The Flash: 6.16 So Long and Goodnight
The sporadic nature of these recent few episodes has become increasingly irritating. The lack of consistency in how characters are used, the amount of throw away story arcs and the overall unfocused nature of the narrative is making this season’s second part unbalanced. That aside, So Long and Goodnight has it all; well thought out and executed story, deception, heartfelt emotion, good use of characters, excellent overall development and a superb creepy feel throughout thanks to the re-introduction of Ragdoll.
The decision to bring back Ralph and Sue, while a bit random and out of the blue, really helped elevate this episode and inject some much needed comedy. More importantly it brought this smaller, seemingly less important side mission of Ralph’s to the forefront, melding it with the main season narrative rather than using it for a few laughs. With any luck Ralph and Sue will stick around longer now, showcasing more of that electric chemistry. Adding Cisco to make a trio was a winning combination and the upbeat hilarity was a perfect counterbalance for the other, creepier feel to the episode.
Speaking of, unlike many of the villain-of-the-week plots, Ragdoll’s inclusion actually had purpose. Granted it could’ve been achieved using almost any other villain, but he brings a refreshing change after a series of forgettable villains. The confrontations between him and The Flash created that sense of urgency about Barry’s powers that hadn’t, up till then, been portrayed effectively. Barry’s inability to save Joe from being shot and resorting to banging on pipes to defeat Ragdoll, did more to show the effects of his power loss than that speed-o-meter ever could.
Even with all this going on, the focus was centred on Joe, his relationship with his job, family and his continuing investigation into McCulloch technologies. Jesse L. Martin gives a belter of a performance here and his heated argument with Barry was made to feel much more powerful, with his usual calm demeanour briefly thrown aside. Their dialogue was well written and gave the audience something to ponder, given that arguably both of them were right. His emotional scenes with Cecile were equally as powerful, as his life felt genuinely in danger.
Even with all of this emotion and tension, the conversation between Barry and Iris to close out the episode was truly devastating. We know that this is Mirror Iris but in some ways what she said was correct. Okay, she was driven by her mission to drain the remaining speed from Barry but does this mean that, emotionally, the mirror duplicates are on the same wavelength as the real versions? Either way, this was a great scene and superb use of music, with ‘Razor’ by the Foo Fighters.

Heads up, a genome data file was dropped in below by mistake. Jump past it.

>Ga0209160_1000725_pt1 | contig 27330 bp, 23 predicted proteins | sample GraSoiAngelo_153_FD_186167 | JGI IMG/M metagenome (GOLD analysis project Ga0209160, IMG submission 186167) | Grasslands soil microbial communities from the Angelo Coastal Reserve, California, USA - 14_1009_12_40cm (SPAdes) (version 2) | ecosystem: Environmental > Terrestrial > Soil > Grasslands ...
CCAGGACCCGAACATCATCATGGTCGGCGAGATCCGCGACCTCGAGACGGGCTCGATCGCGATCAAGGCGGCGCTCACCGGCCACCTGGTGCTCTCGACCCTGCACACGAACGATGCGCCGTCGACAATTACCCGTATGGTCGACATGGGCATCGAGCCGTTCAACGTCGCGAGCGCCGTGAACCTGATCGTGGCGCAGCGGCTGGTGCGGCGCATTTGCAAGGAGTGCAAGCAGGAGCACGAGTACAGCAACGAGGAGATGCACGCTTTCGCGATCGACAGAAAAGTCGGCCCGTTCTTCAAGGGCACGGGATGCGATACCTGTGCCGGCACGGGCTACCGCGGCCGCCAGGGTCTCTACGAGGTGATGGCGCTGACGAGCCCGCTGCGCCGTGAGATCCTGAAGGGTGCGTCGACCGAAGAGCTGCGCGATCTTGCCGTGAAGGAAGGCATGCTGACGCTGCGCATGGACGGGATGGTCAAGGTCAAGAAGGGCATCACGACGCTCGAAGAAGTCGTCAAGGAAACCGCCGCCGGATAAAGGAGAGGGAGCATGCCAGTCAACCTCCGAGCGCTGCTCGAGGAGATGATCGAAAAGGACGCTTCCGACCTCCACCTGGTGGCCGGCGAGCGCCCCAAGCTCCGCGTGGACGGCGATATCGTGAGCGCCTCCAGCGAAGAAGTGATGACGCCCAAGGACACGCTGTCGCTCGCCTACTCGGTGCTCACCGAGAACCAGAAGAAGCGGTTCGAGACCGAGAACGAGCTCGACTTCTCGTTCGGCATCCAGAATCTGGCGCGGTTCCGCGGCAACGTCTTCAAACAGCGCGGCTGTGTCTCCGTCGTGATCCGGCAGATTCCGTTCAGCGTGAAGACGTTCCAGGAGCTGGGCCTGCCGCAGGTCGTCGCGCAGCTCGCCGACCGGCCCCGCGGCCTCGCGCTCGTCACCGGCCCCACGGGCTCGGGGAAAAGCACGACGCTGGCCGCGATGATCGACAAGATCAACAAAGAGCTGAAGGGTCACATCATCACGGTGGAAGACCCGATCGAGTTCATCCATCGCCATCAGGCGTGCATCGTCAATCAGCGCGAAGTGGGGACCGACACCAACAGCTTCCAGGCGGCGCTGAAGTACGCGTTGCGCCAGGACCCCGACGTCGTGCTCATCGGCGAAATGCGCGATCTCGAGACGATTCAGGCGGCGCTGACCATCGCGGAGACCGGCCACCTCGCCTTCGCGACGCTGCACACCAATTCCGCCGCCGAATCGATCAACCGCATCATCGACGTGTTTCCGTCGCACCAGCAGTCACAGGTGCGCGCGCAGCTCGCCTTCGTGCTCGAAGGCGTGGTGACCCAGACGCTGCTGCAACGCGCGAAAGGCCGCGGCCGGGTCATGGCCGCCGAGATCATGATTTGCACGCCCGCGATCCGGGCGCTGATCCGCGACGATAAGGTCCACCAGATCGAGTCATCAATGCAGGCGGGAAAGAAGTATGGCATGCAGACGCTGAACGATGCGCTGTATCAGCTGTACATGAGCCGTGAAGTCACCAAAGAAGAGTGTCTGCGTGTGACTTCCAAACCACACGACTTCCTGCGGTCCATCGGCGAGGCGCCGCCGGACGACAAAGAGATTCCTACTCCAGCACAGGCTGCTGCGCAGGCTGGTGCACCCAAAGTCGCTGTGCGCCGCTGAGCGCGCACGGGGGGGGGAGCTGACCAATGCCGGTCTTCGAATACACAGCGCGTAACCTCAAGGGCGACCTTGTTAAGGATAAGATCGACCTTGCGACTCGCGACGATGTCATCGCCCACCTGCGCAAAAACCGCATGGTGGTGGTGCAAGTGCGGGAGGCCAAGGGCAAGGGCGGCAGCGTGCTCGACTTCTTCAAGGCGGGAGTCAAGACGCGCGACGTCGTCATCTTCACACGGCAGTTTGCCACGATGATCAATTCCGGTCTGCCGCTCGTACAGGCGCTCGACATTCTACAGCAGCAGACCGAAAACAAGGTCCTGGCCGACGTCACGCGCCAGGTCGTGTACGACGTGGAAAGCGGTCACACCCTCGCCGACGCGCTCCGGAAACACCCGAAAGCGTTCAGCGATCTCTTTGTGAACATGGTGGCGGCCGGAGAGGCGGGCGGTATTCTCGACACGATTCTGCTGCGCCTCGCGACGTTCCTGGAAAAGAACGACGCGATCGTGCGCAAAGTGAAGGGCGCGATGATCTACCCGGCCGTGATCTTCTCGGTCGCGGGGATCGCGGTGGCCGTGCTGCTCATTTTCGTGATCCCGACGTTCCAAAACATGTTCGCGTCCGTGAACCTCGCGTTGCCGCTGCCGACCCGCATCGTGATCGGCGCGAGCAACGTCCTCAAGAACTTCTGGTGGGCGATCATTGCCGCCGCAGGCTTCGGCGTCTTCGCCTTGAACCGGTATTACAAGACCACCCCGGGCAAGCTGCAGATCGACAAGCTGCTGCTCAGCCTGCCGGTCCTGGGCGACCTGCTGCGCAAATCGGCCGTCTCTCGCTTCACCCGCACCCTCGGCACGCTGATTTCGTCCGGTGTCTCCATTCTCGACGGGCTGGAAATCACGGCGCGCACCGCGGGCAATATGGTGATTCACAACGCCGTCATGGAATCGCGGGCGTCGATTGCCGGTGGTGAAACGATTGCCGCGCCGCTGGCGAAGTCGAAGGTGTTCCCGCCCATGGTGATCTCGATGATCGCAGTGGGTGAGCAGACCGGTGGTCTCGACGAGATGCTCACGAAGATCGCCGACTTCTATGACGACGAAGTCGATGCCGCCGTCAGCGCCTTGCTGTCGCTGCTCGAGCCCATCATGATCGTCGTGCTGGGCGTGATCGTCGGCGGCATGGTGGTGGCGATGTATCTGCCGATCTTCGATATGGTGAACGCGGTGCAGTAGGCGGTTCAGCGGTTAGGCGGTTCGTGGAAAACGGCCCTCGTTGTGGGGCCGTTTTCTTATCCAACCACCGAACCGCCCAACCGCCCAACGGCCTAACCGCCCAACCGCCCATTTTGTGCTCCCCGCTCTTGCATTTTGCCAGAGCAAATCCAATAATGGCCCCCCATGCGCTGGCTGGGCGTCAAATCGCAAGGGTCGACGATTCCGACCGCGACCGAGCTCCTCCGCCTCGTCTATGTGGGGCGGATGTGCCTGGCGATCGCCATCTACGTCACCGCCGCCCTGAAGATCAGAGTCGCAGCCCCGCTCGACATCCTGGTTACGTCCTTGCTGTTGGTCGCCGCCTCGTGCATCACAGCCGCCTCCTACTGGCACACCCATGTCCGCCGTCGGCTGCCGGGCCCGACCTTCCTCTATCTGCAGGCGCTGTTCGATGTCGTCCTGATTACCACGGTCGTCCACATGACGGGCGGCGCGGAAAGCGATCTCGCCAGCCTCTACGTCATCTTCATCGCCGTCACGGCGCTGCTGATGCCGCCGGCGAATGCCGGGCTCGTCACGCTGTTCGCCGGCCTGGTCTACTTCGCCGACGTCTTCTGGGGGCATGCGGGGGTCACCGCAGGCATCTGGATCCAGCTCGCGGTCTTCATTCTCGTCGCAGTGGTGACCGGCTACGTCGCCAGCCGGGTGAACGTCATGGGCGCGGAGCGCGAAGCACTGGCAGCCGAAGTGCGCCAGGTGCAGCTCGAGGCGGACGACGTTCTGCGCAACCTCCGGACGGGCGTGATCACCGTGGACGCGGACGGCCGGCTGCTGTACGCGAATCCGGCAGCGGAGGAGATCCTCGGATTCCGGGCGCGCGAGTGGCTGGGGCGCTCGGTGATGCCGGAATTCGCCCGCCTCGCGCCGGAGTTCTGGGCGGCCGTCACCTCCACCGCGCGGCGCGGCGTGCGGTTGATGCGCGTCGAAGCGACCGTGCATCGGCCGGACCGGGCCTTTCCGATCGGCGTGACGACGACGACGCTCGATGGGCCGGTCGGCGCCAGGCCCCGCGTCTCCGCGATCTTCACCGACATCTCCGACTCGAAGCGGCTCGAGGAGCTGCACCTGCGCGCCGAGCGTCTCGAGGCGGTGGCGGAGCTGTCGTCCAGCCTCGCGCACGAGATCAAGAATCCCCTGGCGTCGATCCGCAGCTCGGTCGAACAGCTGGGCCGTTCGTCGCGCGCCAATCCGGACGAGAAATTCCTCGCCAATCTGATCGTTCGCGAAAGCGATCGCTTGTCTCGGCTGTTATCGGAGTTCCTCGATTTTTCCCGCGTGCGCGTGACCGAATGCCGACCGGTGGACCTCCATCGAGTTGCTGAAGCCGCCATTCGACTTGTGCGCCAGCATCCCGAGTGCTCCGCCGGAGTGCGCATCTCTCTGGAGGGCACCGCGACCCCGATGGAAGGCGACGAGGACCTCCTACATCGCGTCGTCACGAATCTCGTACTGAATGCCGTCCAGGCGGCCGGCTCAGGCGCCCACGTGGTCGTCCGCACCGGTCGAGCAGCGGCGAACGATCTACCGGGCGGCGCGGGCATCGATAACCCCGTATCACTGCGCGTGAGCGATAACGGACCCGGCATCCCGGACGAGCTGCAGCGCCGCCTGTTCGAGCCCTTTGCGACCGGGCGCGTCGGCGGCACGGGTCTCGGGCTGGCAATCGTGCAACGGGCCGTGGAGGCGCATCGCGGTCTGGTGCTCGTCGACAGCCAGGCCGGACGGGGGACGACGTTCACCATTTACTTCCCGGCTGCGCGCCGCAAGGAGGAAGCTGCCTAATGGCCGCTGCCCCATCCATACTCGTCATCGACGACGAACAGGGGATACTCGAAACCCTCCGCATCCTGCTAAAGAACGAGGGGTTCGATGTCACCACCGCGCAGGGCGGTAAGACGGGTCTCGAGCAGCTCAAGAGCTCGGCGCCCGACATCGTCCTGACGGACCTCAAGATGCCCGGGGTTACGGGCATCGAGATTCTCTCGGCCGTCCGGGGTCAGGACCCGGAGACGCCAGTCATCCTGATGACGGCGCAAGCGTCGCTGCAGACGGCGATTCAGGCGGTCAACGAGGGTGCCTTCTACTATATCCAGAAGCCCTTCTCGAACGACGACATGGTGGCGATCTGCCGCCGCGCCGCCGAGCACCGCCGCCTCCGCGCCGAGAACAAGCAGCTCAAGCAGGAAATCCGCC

Eva’s appearance, while again short, had much more impact, providing more conclusive character development, revealing her motives and overall thought process. The reveal that Singh was actually a Mirror duplicate came as a genuine surprise; admittedly, it was obvious he was up to no good, but being under Eva’s control adds an all new detective element as we think, who else could be a mirror duplicate and how long has she been manipulating events? She’s been trapped in the mirror for six years, so plenty of time to scheme and because of this; I hope her character moves into season seven. as it seems silly to think that her story could be wrapped up well enough in only three episodes.
So Long and Goodnight was an excellent instalment that encompassed good storytelling and had some outstanding special effects. Its flaws - Joe being unscathed after jumping out of a fast car, Ragdoll being a little too overpowered and the unnecessary scene with Allegra - are easy to forgive. It’s a shame this season has to be cut short due to the global pandemic, and another reason that I think Eva will continue to the next. Nevertheless, if the final three episodes can produce anything like this, then we’ll be in good stead moving forward.